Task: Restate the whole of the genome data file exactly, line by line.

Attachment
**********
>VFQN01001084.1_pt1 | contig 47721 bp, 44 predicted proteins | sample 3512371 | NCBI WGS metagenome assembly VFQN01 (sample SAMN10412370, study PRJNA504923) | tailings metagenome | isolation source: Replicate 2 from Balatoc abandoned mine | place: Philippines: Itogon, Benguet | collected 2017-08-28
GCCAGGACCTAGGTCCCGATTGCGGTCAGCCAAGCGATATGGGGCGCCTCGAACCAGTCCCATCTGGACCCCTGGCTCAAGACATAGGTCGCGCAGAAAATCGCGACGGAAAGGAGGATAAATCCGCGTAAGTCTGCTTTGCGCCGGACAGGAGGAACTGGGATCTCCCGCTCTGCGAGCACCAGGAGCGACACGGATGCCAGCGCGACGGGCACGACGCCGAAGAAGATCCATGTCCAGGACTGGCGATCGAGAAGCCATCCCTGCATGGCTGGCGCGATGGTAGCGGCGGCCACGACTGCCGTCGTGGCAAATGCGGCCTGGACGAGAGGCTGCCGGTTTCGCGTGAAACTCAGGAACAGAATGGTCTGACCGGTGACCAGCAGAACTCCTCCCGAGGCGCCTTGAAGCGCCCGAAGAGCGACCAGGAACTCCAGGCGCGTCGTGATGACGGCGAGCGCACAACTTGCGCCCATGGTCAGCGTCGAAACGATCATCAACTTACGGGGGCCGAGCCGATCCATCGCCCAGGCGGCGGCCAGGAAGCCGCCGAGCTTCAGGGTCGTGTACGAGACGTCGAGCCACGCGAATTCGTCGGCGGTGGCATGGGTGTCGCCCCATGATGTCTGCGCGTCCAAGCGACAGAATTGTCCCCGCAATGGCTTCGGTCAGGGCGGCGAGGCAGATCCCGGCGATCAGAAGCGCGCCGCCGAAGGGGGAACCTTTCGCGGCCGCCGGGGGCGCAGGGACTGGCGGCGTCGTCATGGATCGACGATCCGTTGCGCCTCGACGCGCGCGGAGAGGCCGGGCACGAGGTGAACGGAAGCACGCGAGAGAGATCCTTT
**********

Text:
>VFQN01001084.1_pt1 | contig 47721 bp, 44 predicted proteins | sample 3512371 | NCBI WGS metagenome assembly VFQN01 (sample SAMN10412370, study PRJNA504923) | tailings metagenome | isolation source: Replicate 2 from Balatoc abandoned mine | place: Philippines: Itogon, Benguet | collected 2017-08-28
GCCAGGACCTAGGTCCCGATTGCGGTCAGCCAAGCGATATGGGGCGCCTCGAACCAGTCCCATCTGGACCCCTGGCTCAAGACATAGGTCGCGCAGAAAATCGCGACGGAAAGGAGGATAAATCCGCGTAAGTCTGCTTTGCGCCGGACAGGAGGAACTGGGATCTCCCGCTCTGCGAGCACCAGGAGCGACACGGATGCCAGCGCGACGGGCACGACGCCGAAGAAGATCCATGTCCAGGACTGGCGATCGAGAAGCCATCCCTGCATGGCTGGCGCGATGGTAGCGGCGGCCACGACTGCCGTCGTGGCAAATGCGGCCTGGACGAGAGGCTGCCGGTTTCGCGTGAAACTCAGGAACAGAATGGTCTGACCGGTGACCAGCAGAACTCCTCCCGAGGCGCCTTGAAGCGCCCGAAGAGCGACCAGGAACTCCAGGCGCGTCGTGATGACGGCGAGCGCACAACTTGCGCCCATGGTCAGCGTCGAAACGATCATCAACTTACGGGGGCCGAGCCGATCCATCGCCCAGGCGGCGGCCAGGAAGCCGCCGAGCTTCAGGGTCGTGTACGAGACGTCGAGCCACGCGAATTCGTCGGCGGTGGCATGGGTGTCGCCCCATGATGTCTGCGCGTCCAAGCGACAGAATTGTCCCCGCAATGGCTTCGGTCAGGGCGGCGAGGCAGATCCCGGCGATCAGAAGCGCGCCGCCGAAGGGGGAACCTTTCGCGGCCGCCGGGGGCGCAGGGACTGGCGGCGTCGTCATGGATCGACGATCCGTTGCGCCTCGACGCGCGCGGAGAGGCCGGGCACGAGGTGAACGGAAGCACGCGAGAGAGATCCTTT